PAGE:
Usually it’s the Cascadia Subduction Zone, the huge undersea fault that causes magnitude 9.0 earthquakes off the Northwest Coast every 300 to 500 years, that gets the most attention. But seismologist Bill Steele from the University of Washington in Seattle said even smaller quakes could cause significant damage in Cowlitz County.
Steele said the California quake caused buildings with unreinforced masonry to collapse, injuring bystanders with falling bricks and debris. Buildings with unreinforced masonry in Longview and elsewhere would be at risk of similar damage.
“I think it’s time we start thinking about how we are going to strengthen these buildings or remove some of them before an earthquake does,” Steele said.
Wet, sandy soils — like most of the lowland Longview-Kelso area — tend to magnify shock waves. This makes structures on them more prone to collapse from liquefaction — which occurs when saturated soil is shaken and turns to quicksand.
The February 2011 magnitude 6.3 quake in Christchurch, New Zealand, killed 185 people and injured thousands more and provided a valuable lesson to scientists.
“We learned from Christ Church that magnitude 6 earthquakes can be devastating. If you have poor soils and poor building types, particularly unreinforced masonry, magnitude 6 can produce … ground motion that can break and displace these bricks so that the building becomes unstable and collapses,” Steele said.
Magnitude 6 earthquakes are not a rarity in Washington and Oregon. The last one in Western Washington occurred in 2001, when a 6.8 temblor north of Olympia injured 400 people and was the most expensive natural disaster in Washington history. Even closer to home, a 5.2 earthquake along the Mount St. Helens seismic zone caused violent shaking here on Feb. 14, 1981. Seismologists believed somewhat stronger quakes are possible along the fault.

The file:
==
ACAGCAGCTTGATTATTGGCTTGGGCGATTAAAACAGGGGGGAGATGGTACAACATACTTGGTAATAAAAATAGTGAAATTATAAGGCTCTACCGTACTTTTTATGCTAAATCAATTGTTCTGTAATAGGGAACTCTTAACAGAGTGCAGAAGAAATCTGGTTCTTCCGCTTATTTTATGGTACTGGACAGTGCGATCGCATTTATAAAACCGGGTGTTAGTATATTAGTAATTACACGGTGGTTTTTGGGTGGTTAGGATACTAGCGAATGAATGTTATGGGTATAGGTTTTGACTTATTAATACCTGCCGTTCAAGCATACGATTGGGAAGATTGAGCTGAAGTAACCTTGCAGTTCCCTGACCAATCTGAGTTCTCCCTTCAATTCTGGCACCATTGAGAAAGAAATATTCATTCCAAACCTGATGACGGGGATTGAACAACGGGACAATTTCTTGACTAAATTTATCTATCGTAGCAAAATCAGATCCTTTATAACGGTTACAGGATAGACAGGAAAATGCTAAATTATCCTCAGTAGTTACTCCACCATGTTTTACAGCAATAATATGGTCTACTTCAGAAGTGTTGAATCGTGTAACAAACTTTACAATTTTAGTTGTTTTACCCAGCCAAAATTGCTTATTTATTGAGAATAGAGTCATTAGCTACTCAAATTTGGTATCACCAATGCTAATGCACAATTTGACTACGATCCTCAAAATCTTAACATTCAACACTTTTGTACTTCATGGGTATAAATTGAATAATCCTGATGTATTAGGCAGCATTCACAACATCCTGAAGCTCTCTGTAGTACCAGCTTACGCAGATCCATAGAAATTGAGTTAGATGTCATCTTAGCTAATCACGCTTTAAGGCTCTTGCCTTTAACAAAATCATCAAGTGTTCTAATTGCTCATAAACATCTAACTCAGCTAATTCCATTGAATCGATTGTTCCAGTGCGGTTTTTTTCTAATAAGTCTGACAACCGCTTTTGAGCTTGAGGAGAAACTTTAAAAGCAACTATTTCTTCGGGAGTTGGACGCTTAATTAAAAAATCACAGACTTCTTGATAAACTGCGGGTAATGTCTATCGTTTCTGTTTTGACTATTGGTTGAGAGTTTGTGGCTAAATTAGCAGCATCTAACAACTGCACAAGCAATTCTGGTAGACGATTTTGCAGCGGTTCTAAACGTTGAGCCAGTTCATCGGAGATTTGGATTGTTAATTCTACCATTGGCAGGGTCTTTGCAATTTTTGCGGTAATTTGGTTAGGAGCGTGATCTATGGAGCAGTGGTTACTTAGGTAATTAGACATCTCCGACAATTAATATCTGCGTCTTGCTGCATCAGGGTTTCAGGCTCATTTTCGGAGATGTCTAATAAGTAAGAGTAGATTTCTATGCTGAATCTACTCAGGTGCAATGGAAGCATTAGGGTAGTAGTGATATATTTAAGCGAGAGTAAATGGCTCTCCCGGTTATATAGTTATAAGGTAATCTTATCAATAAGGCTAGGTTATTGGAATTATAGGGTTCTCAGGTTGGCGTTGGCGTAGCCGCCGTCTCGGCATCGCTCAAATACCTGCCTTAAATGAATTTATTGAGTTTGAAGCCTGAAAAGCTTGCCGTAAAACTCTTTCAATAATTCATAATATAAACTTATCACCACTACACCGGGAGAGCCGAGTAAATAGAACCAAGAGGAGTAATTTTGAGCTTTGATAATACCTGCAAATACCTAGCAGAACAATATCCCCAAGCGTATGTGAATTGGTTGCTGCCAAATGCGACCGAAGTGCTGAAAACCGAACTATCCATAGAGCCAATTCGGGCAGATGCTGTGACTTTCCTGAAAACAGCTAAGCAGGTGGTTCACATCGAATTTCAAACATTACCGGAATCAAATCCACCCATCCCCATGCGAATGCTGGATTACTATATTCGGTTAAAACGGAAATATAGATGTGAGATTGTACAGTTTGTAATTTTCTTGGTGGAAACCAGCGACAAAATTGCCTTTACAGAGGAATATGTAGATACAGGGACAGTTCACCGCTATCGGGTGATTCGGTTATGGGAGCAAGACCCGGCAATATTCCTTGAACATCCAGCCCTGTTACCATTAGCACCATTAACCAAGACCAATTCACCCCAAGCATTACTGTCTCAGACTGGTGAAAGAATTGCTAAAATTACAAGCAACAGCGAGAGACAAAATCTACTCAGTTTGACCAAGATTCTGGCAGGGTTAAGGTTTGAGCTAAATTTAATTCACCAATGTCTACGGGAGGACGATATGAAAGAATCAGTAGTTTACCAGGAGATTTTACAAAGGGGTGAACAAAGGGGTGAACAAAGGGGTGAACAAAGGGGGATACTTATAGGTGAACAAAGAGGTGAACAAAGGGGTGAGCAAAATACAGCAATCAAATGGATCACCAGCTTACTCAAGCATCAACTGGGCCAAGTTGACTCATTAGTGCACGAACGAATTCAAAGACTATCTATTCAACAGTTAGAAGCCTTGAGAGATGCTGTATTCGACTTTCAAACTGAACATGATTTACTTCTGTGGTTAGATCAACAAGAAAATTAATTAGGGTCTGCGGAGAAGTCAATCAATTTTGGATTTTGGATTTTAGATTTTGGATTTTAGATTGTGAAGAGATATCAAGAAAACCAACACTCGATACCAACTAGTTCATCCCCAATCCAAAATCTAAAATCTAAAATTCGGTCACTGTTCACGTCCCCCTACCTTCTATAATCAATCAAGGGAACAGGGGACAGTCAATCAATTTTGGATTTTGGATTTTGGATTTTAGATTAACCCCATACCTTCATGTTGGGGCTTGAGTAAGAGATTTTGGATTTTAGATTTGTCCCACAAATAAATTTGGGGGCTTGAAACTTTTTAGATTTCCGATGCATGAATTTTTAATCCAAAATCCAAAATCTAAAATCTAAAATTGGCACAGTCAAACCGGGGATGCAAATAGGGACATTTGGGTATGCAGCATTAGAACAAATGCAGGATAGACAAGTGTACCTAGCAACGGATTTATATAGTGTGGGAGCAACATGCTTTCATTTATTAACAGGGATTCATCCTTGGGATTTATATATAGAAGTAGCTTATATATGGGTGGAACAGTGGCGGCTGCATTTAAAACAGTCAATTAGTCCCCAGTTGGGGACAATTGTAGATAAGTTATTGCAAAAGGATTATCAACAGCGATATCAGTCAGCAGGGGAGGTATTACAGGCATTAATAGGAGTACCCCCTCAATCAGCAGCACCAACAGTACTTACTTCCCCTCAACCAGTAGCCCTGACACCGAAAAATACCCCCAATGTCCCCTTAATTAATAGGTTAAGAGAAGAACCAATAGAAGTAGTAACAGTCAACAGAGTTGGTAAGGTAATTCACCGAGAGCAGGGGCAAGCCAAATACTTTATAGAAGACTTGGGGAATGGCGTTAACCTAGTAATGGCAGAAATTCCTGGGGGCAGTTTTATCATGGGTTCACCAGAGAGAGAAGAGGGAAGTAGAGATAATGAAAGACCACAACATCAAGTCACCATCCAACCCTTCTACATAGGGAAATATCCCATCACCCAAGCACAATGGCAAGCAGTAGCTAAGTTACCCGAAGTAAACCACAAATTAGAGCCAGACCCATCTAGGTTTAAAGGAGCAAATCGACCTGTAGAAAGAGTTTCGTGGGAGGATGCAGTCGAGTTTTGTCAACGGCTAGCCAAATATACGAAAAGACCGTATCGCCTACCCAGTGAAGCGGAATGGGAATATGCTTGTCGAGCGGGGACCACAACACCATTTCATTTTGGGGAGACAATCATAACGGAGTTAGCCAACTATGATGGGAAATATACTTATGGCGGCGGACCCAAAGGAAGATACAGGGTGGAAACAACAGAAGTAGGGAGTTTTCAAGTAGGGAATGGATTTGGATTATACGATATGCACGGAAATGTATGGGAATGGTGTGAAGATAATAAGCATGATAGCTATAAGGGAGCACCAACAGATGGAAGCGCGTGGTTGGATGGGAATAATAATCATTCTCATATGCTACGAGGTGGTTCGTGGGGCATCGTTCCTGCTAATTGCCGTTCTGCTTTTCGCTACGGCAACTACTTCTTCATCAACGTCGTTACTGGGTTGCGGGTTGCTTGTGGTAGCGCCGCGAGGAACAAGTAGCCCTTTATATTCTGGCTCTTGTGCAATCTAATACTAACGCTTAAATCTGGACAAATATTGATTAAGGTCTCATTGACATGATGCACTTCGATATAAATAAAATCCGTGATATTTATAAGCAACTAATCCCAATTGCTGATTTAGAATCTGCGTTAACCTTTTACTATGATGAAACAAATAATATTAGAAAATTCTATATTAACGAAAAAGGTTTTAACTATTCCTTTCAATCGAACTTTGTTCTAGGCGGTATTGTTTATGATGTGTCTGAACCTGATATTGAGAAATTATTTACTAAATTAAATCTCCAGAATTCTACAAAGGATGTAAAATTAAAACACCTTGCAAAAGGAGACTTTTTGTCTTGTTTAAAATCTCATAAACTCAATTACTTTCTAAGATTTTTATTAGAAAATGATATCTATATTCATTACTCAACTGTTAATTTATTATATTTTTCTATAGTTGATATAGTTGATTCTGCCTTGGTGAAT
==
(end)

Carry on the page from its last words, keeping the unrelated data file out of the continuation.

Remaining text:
How to be earthquake-ready
• Secure ceiling fans and light fixtures using bracing wire. Anchor the bookcases, file cabinets, loose shelving and entertainment centers to walls.
• Secure china, collectibles, trophies, and other shelf items with museum putty. Install a lip or blocking device to prevent books or other articles from falling off shelves.
• Secure televisions, computers, and stereos with buckles and safety straps.
• Ensure appliances have flexible gas or electrical connections.
• Strap the top and bottom of a water heater to wall studs.
• Know how to turn off the gas supply.
• Relocate flammable liquids to a garage or outside storage location.
Source: Federal Alliance for Safe Homes